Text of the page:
SSC CGL Questions on Fundamental Rights

ssc cgl questions on fundamental rights
ssc cgl questions on fundamental rights

SSC CGL Questions on Fundamental Rights

Download SSC CGL Fundamental Rights questions with answers PDF based on previous papers very useful for SSC CGL exams. 20 Very important Fundamental Rights objective questions for SSC exams.

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Question 1: Which Fundamental Right of the constitution deals with the Freedom of Speech?

a) Article 16

b) Article 18

c) Article 17

d) Article 19

Question 2: In which supreme court case has the Right to Privacy been declared Fundamental Right?

a) Bareendrakumar case

b) Shankariprasad case

c) Keshavananda case

d) K.S.Puttaswamy case


Read the passage and answer the following questions.

The United States and India, two of the world’s largest and oldest democracies, are both governed on the basis of written constitutions. One of the inspirations for the Constitution of India, drafted between 1947 and 1950, was the US Constitution. Both Indians and Americans revere their ‘constitutional rights’ – especially the ‘fundamental right’ of free speech, and the separation of state and religion. Both countries support critical traditions that focus on particular clauses of the constitution. In India, Article 356, which allows for the suspension of state legislative assemblies to permit ‘direct rule by the centre’, has provoked considerable critique, while in the US, the Second Amendment is a source of perpetual political and legal discord. The Indian and US supreme courts both enjoy the power of judicial review, to declare acts of other branches of government illegitimate, and so a measure of ‘supremacy’ over their respective legislative branches. For this reason, both constitutions are ‘undemocratic’ in their arrogation of too much political power to the judicial bench – a group of unelected public servants.

The US and Indian constitutions diverge in their ‘stability’ or ‘flexibility’. The US Constitution is very difficult to change and, thanks to a religious American sensibility that treats it as a sacral document, it has simply not evolved, impervious to the changing needs of a growing and progressing nation and world. The Constitution of India suffers from the converse flaw; in less than 75 years, it has been amended, at last count, 103 times. This kind of recipe for political instability is precisely the worry cited by those who resist attempts to make it easier to amend the US Constitution.

How flexible should constitutions be? How often, and how, should they change? Is a written constitution – unlike the unwritten British one – an invitation to the political polarities of instability or stasis? There is no simple answer to these questions. But history offers some guidance. Law, when it emerged in the great ancient Mesopotamian civilisations, was a ‘tool of government’. Such a demystified, pragmatic view of law suggests legal constitutions are technologies for governing, designed and implemented to bring about socially negotiated outcomes. Depending on the histories and needs of their ‘parent societies’, different kinds of constitutions come about, generating histories of political, legal and economic evolution, and being altered by them in turn. The histories of the US and Indian constitutions show two related political and legal systems evolving over time, their variations underwritten by their country’s historical experiences. The history of the Indian state and constitution includes a pragmatic American influence, with which the US would now benefit being reacquainted.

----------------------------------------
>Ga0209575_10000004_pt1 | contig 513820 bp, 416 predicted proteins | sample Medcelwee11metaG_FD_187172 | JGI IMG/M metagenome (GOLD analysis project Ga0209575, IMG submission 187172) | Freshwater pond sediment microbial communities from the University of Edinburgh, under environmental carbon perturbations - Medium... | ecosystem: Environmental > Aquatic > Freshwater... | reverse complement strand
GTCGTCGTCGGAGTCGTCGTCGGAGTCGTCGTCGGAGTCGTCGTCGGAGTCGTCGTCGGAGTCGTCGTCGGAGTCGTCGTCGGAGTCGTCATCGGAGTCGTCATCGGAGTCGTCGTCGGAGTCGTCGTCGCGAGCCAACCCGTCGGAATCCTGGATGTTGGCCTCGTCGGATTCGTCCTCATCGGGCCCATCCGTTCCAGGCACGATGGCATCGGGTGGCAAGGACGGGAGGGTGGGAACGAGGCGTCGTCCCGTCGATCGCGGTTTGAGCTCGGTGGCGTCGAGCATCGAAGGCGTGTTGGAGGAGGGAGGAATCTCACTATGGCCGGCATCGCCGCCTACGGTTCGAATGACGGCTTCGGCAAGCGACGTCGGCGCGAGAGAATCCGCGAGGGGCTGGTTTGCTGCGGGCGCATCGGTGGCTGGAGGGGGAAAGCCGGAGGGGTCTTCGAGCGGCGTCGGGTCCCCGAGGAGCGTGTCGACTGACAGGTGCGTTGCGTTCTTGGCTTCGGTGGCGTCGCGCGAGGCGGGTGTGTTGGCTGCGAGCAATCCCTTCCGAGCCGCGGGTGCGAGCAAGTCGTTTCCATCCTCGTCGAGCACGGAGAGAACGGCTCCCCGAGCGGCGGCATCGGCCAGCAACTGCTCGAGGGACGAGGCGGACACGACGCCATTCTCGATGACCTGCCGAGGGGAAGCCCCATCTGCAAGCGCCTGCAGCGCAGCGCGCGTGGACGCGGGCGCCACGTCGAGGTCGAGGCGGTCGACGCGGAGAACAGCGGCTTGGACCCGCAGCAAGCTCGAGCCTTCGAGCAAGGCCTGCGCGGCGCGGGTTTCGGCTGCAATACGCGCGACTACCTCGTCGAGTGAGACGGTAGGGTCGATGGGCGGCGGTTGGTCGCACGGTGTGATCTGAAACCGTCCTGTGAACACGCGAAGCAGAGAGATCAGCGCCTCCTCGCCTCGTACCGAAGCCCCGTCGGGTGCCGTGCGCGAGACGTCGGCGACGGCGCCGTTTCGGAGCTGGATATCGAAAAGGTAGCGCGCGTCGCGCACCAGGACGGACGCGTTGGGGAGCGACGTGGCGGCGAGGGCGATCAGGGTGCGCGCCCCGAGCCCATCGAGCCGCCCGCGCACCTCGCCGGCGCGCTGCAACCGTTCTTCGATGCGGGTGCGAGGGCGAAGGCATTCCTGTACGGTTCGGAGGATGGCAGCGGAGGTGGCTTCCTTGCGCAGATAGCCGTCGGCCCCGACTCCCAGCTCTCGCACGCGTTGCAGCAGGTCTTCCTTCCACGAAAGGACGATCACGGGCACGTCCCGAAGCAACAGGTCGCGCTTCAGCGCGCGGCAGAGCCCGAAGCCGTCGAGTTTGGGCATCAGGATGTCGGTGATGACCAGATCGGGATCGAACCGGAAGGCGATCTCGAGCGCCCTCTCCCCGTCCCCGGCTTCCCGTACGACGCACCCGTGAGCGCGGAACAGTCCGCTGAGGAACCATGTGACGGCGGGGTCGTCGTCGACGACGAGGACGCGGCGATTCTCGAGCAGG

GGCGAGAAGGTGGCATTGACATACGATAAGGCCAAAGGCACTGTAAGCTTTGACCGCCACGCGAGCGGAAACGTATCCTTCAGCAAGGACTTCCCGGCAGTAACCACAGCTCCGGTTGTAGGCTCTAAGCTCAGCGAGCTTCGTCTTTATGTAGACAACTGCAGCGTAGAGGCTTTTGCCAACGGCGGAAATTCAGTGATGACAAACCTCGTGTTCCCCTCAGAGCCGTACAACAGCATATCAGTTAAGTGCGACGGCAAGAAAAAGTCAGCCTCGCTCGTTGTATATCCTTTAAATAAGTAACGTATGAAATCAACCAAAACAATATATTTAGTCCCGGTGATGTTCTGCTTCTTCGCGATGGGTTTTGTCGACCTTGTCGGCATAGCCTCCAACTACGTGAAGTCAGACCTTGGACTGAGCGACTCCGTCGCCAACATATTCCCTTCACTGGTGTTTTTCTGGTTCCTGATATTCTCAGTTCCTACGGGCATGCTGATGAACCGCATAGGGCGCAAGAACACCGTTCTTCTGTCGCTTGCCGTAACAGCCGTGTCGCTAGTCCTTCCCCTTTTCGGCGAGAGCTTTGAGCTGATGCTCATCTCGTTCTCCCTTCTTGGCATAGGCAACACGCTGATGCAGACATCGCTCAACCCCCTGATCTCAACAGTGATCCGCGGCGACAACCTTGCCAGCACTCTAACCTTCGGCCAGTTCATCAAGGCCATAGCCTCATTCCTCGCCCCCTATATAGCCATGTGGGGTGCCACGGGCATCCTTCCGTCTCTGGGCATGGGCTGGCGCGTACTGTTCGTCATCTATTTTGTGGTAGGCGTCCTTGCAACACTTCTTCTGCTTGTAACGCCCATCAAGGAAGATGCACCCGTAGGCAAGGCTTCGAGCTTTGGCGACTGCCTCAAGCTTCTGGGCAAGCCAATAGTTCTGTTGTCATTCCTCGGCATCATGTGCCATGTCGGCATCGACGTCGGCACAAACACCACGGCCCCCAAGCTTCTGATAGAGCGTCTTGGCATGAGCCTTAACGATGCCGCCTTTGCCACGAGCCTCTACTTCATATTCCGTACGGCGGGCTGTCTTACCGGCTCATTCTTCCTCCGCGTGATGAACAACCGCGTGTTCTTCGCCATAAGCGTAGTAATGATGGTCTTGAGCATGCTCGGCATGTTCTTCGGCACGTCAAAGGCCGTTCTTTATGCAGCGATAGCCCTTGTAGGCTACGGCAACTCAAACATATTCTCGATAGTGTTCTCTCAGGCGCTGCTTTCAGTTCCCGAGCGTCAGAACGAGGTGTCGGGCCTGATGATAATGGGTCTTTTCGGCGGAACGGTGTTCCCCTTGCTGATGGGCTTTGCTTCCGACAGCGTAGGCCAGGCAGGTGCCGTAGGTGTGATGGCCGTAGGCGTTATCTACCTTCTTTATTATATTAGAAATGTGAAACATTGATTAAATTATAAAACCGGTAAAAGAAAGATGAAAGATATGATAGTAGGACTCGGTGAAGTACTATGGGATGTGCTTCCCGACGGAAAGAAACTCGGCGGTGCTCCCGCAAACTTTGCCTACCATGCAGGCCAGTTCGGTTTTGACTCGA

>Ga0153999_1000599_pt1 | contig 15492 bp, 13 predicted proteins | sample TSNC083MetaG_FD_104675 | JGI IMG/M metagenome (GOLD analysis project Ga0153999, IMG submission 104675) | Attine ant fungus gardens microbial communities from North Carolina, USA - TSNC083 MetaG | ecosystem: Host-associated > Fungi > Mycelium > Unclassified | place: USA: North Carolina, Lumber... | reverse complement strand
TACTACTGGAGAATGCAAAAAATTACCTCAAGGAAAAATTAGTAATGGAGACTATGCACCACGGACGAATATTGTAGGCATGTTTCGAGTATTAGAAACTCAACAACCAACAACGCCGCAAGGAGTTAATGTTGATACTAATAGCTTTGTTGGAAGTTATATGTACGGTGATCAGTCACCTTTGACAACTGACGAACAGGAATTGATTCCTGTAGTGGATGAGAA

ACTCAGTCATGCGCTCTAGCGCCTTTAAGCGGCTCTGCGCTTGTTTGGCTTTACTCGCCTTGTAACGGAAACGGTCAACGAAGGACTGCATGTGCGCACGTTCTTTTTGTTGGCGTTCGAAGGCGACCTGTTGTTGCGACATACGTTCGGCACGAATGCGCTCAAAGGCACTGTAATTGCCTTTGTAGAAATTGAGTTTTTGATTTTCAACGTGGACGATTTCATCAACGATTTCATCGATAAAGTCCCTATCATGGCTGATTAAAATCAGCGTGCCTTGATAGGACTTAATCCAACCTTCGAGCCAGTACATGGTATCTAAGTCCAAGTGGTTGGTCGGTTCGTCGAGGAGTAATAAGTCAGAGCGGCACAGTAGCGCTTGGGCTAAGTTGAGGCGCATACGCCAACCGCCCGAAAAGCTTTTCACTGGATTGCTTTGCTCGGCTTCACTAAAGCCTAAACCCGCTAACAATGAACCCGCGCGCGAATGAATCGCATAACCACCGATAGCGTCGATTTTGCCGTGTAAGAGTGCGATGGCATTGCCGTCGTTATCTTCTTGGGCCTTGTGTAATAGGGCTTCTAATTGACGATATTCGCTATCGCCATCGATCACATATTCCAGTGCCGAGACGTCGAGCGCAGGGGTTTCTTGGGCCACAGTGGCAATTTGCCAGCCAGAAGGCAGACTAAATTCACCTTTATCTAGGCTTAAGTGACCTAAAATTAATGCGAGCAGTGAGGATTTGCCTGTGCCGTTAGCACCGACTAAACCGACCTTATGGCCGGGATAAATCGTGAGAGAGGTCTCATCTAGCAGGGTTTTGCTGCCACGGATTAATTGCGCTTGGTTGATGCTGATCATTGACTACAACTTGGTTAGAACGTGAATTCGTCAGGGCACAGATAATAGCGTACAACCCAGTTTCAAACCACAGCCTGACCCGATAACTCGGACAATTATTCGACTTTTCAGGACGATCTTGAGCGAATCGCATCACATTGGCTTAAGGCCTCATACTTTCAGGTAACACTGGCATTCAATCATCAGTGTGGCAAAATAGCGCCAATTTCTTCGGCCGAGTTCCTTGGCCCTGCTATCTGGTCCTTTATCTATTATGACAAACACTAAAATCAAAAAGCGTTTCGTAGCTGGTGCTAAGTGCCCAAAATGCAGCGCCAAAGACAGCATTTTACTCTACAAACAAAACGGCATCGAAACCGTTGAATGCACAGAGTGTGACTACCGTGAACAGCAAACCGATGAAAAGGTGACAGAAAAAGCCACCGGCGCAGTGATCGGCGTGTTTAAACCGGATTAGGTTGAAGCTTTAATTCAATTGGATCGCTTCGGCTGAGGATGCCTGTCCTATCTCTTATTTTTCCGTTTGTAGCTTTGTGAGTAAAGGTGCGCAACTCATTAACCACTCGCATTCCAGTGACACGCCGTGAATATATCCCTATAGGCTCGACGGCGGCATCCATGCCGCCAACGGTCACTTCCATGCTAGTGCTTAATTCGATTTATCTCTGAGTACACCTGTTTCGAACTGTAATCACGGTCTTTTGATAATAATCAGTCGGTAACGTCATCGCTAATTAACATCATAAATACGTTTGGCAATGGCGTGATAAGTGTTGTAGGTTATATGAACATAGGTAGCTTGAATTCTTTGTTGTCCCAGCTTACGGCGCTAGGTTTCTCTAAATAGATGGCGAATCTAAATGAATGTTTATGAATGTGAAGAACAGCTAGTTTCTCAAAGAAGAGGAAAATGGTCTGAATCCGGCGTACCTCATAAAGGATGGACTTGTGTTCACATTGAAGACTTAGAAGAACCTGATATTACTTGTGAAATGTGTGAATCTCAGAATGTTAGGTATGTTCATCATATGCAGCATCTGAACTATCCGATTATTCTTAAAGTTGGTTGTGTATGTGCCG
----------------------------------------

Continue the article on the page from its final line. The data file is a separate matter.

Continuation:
Samir Chopra

This article was originally published at Aeon and has been republished under Creative Commons.

Question 3: According to the passage should a country’s constitution be flexible or rigid?

a) This question has not been answered in the passage.

b) A nation’s constitution must be flexible since it has to change with the times.

c) A nation’s constitution must be rigid, so that the values of the constitution are not altered.

d) A constitution should be rigid or flexible dependent on the status and values of the country.

e) A constitution should be rigid or flexible dependent on circumstances and history of the country.

Question 4: What can be inferred about the author’s stance from the concluding paragraph?

a) As per the author, the Indian constitution is more practical than the American constitution.

b) As per the author, the American constitution is more practical than the Indian constitution.

c) The author wants America to be reminded of the pragmatic influence it had on India’s constitution